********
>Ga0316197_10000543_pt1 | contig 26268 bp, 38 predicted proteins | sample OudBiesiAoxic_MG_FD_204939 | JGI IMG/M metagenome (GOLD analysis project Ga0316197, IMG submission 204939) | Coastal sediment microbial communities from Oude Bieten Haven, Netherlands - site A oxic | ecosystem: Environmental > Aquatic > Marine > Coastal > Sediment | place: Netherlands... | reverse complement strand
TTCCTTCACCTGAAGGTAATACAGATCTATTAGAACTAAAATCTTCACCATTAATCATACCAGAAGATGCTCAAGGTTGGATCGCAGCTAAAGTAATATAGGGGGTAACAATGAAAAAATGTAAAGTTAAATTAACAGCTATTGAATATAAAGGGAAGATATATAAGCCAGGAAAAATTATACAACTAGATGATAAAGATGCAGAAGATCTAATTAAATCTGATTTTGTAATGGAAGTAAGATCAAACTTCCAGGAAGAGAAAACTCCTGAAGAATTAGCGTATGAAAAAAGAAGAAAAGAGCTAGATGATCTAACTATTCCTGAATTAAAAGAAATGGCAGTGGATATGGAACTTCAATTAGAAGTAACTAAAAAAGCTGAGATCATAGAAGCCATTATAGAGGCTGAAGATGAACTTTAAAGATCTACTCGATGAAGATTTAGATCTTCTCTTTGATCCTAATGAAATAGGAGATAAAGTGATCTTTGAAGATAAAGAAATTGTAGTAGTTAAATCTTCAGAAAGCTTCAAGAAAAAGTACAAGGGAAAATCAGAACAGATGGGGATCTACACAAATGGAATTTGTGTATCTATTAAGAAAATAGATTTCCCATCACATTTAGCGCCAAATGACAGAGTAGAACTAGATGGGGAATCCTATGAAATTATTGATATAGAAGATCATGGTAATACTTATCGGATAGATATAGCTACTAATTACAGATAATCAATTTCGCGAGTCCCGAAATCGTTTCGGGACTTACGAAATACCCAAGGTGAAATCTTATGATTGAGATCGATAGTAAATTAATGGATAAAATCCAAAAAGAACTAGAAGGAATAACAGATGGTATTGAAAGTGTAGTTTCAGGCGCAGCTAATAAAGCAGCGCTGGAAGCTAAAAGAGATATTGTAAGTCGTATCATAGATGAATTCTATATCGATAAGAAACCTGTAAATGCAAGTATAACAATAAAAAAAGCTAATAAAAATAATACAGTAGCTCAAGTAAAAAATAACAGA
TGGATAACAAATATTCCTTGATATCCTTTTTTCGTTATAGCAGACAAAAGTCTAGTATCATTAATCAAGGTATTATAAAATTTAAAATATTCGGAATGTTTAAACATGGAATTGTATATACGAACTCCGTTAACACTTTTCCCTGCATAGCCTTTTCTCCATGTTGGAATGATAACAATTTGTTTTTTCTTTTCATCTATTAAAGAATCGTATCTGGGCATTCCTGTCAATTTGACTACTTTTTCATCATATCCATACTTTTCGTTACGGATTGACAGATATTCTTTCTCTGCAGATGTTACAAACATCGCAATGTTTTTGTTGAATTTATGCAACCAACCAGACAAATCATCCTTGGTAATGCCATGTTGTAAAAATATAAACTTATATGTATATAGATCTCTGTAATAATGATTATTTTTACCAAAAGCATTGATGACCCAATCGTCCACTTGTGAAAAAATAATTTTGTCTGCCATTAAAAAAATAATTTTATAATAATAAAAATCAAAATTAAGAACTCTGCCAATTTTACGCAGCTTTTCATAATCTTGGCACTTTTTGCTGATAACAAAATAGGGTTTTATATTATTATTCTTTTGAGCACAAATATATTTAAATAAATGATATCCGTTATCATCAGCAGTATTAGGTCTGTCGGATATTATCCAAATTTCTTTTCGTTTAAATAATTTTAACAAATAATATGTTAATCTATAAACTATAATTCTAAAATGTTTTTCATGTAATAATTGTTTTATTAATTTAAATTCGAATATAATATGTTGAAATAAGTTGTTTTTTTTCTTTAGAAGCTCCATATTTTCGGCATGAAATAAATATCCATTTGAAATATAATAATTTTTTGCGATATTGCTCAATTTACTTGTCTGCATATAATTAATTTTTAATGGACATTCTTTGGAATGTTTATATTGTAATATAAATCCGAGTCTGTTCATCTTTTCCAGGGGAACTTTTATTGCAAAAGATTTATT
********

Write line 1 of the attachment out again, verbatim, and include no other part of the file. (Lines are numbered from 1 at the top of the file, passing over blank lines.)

>Ga0316197_10000543_pt1 | contig 26268 bp, 38 predicted proteins | sample OudBiesiAoxic_MG_FD_204939 | JGI IMG/M metagenome (GOLD analysis project Ga0316197, IMG submission 204939) | Coastal sediment microbial communities from Oude Bieten Haven, Netherlands - site A oxic | ecosystem: Environmental > Aquatic > Marine > Coastal > Sediment | place: Netherlands... | reverse complement strand